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A more harmonised approach to health systems assessments, making clearer links between health systems functions and performance, can help countries develop evidence-based health strategies and plans – including to respond to and recover from COVID-19.
The COVID-19 crisis highlights the need for robust health systems to protect population health. To help countries strengthen health systems, health systems performance assessments are necessary to guide policy dialogue, decision-making and health strategy development and implementation. They will be increasingly valuable to inform how countries adapt to and recover from the current pandemic.
Many tools exist to assess the breadth and depth of the health system at different levels. However, countries face two challenges. First, many of these tools focus on organisational or structural elements of health systems (such as the health system building blocks), with much descriptive information about inputs and less reflection on interaction between the different inputs and results. This makes it hard to meaningfully interpret some assessments: what do they tell us about how well health systems are functioning, or their performance in terms of outputs and outcomes? Second, a multitude of different assessments cover different but overlapping aspects of health systems. This is often exacerbated in countries that receive substantial external assistance for health, with different partners supporting or promoting different assessments. How can we help countries and partners better harmonise their assessments, and draw coherent insights and learning from their results?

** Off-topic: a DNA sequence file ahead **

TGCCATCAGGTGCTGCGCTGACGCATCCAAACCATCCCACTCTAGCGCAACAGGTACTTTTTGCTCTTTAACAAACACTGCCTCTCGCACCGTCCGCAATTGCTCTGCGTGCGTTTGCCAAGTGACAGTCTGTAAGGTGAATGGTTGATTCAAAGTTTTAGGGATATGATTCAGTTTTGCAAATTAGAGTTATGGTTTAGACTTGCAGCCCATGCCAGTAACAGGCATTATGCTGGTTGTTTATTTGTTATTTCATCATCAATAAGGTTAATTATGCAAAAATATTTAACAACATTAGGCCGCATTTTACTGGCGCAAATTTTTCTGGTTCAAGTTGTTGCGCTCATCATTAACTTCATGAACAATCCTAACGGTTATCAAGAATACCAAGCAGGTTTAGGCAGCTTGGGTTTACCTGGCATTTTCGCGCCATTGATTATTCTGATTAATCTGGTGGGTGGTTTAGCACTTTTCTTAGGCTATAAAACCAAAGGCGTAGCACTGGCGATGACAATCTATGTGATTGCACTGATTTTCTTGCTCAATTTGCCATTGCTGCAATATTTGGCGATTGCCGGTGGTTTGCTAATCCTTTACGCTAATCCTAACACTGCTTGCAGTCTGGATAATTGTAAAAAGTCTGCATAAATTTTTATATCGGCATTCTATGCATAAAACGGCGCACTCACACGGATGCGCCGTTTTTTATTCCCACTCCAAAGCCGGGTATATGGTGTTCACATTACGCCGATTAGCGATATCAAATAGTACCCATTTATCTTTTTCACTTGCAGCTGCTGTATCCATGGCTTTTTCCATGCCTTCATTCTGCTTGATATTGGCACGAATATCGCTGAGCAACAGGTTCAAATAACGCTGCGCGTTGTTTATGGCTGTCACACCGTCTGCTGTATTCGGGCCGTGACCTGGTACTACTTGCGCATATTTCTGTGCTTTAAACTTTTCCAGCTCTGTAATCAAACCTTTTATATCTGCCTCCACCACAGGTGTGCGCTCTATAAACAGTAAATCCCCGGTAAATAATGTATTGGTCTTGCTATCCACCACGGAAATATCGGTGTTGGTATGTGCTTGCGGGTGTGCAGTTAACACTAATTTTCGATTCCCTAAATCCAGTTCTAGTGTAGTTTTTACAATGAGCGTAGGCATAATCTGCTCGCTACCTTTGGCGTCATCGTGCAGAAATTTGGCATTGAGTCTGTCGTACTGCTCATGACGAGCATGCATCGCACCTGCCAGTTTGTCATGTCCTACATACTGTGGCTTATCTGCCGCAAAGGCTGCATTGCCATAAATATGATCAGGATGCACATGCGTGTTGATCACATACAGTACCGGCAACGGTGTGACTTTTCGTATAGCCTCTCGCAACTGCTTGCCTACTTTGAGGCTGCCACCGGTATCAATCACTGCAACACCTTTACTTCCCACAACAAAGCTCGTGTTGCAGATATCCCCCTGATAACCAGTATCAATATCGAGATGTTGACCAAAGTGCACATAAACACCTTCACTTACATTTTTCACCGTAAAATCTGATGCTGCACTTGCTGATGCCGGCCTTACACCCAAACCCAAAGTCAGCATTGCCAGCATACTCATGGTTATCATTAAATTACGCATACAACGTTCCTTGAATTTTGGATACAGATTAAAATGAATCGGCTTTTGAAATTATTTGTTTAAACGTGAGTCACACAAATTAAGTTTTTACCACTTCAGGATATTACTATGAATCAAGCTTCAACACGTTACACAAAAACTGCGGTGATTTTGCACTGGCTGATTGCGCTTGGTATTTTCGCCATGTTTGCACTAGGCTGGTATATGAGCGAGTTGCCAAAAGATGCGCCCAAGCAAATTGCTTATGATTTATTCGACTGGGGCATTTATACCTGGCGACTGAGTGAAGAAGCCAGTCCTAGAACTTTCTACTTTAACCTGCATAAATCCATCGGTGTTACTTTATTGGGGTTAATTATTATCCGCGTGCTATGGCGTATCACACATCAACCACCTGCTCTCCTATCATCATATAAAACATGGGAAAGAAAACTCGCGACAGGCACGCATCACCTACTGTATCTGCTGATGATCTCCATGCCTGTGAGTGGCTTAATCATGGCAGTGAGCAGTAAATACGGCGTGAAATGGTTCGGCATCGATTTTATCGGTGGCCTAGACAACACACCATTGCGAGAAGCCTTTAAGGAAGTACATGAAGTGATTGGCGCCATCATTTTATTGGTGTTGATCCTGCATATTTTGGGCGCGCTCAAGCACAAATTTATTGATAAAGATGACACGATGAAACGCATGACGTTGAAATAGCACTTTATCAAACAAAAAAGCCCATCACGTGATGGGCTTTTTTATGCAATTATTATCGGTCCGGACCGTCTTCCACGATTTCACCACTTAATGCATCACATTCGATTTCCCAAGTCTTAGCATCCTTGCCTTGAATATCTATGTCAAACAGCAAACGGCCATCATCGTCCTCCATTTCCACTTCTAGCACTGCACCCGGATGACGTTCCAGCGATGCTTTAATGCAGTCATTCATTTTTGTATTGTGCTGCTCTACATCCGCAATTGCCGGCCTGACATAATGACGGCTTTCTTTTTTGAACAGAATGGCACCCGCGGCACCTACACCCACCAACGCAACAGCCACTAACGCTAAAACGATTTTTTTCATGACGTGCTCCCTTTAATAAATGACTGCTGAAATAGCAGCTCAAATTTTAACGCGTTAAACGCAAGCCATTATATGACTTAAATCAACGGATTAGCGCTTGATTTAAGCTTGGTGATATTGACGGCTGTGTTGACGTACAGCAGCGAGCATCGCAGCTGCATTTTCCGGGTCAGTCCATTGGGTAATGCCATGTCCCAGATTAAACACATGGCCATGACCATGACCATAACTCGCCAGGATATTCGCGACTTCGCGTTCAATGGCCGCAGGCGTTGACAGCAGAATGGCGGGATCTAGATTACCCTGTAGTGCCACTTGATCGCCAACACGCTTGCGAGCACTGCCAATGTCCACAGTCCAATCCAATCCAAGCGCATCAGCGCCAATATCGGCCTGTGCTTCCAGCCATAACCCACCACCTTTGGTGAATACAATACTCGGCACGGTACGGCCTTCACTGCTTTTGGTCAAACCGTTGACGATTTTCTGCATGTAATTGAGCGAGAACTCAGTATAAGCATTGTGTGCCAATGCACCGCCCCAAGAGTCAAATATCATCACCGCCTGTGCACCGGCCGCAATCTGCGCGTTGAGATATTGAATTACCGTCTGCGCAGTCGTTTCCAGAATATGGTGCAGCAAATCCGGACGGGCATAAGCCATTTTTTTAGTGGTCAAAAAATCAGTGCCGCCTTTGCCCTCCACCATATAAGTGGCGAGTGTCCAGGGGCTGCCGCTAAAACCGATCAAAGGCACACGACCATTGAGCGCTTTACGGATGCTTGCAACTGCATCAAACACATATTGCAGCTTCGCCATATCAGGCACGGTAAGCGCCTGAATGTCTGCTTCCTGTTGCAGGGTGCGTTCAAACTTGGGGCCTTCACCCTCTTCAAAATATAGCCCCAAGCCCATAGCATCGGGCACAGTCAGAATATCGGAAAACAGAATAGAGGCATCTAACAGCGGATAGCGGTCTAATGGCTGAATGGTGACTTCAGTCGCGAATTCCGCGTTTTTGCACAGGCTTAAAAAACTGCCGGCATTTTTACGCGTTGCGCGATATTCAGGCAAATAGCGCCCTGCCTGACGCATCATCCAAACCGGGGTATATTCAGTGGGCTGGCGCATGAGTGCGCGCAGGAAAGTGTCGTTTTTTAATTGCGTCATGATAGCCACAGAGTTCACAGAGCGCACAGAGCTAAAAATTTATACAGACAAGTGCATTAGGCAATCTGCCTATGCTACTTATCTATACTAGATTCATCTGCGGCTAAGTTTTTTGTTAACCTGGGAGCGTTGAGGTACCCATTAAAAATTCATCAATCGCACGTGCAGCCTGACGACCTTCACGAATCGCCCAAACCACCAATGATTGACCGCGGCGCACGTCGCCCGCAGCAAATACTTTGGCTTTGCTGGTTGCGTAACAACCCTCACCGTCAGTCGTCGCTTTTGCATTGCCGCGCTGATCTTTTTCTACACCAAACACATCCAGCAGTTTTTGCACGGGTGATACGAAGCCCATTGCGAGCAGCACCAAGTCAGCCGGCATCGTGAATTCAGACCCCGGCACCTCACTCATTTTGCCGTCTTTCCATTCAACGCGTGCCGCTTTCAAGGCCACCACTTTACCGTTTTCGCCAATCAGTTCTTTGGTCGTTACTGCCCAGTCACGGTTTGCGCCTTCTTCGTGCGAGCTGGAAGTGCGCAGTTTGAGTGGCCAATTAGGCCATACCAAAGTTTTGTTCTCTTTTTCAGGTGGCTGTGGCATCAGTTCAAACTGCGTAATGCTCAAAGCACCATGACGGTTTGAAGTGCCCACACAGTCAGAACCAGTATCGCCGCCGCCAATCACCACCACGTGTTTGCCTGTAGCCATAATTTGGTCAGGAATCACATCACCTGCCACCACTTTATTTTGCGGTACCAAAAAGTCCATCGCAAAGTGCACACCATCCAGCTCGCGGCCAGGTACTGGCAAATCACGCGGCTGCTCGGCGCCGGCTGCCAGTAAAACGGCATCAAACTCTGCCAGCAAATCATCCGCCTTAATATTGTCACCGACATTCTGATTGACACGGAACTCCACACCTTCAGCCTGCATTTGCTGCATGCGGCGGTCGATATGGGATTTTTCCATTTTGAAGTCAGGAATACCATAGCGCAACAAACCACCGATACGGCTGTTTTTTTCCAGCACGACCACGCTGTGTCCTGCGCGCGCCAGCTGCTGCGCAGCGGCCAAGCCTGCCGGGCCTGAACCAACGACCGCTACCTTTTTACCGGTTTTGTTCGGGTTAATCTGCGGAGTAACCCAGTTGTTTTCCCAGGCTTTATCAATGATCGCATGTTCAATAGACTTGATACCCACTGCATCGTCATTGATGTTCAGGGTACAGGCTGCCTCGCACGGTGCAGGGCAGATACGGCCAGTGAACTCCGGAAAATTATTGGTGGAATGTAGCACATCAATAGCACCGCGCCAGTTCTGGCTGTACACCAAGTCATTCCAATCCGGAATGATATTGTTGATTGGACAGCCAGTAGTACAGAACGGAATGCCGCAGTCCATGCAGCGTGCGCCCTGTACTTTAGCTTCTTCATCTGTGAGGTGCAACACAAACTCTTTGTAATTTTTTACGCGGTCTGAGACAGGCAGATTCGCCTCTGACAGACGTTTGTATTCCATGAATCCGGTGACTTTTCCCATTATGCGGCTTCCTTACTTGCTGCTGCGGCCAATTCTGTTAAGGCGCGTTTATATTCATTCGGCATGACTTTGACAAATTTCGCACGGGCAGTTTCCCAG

The UHC2030 Technical Working Group (TWG) on Health Systems Assessments was formed in 2017 to bring together diverse stakeholders to address these challenges. The TWG examined how to harmonize different assessment approaches, recognizing their unique objectives and angles taken, so that assessment results have more policy relevance and offer greater insights into system performance.
Based on these joint efforts, the group proposes that countries and partners can strengthen and harmonise performance assessments through a three-pronged approach:
i) apply one or more (existing) health system assessment (HSA) tools within a country context;
ii) understand how HSA information is linked to system performance using the Health system performance assessment (HSPA) framework for UHC;
iii) extract and organise HSA data using the HSPA for UHC template, a simple aid to focus the country user on areas which most impact performance.
i) Health systems assessment tools
The TWG reviewed existing HSA tools and recognized their value as established approaches to collecting data for a system-wide assessment. The group agreed not to design a new tool, but to show how existing tools’ data collection and analysis efforts can be oriented towards an appraisal of health systems performance, thus bringing in more harmonized and aligned tool application.
ii) The HSPA for UHC framework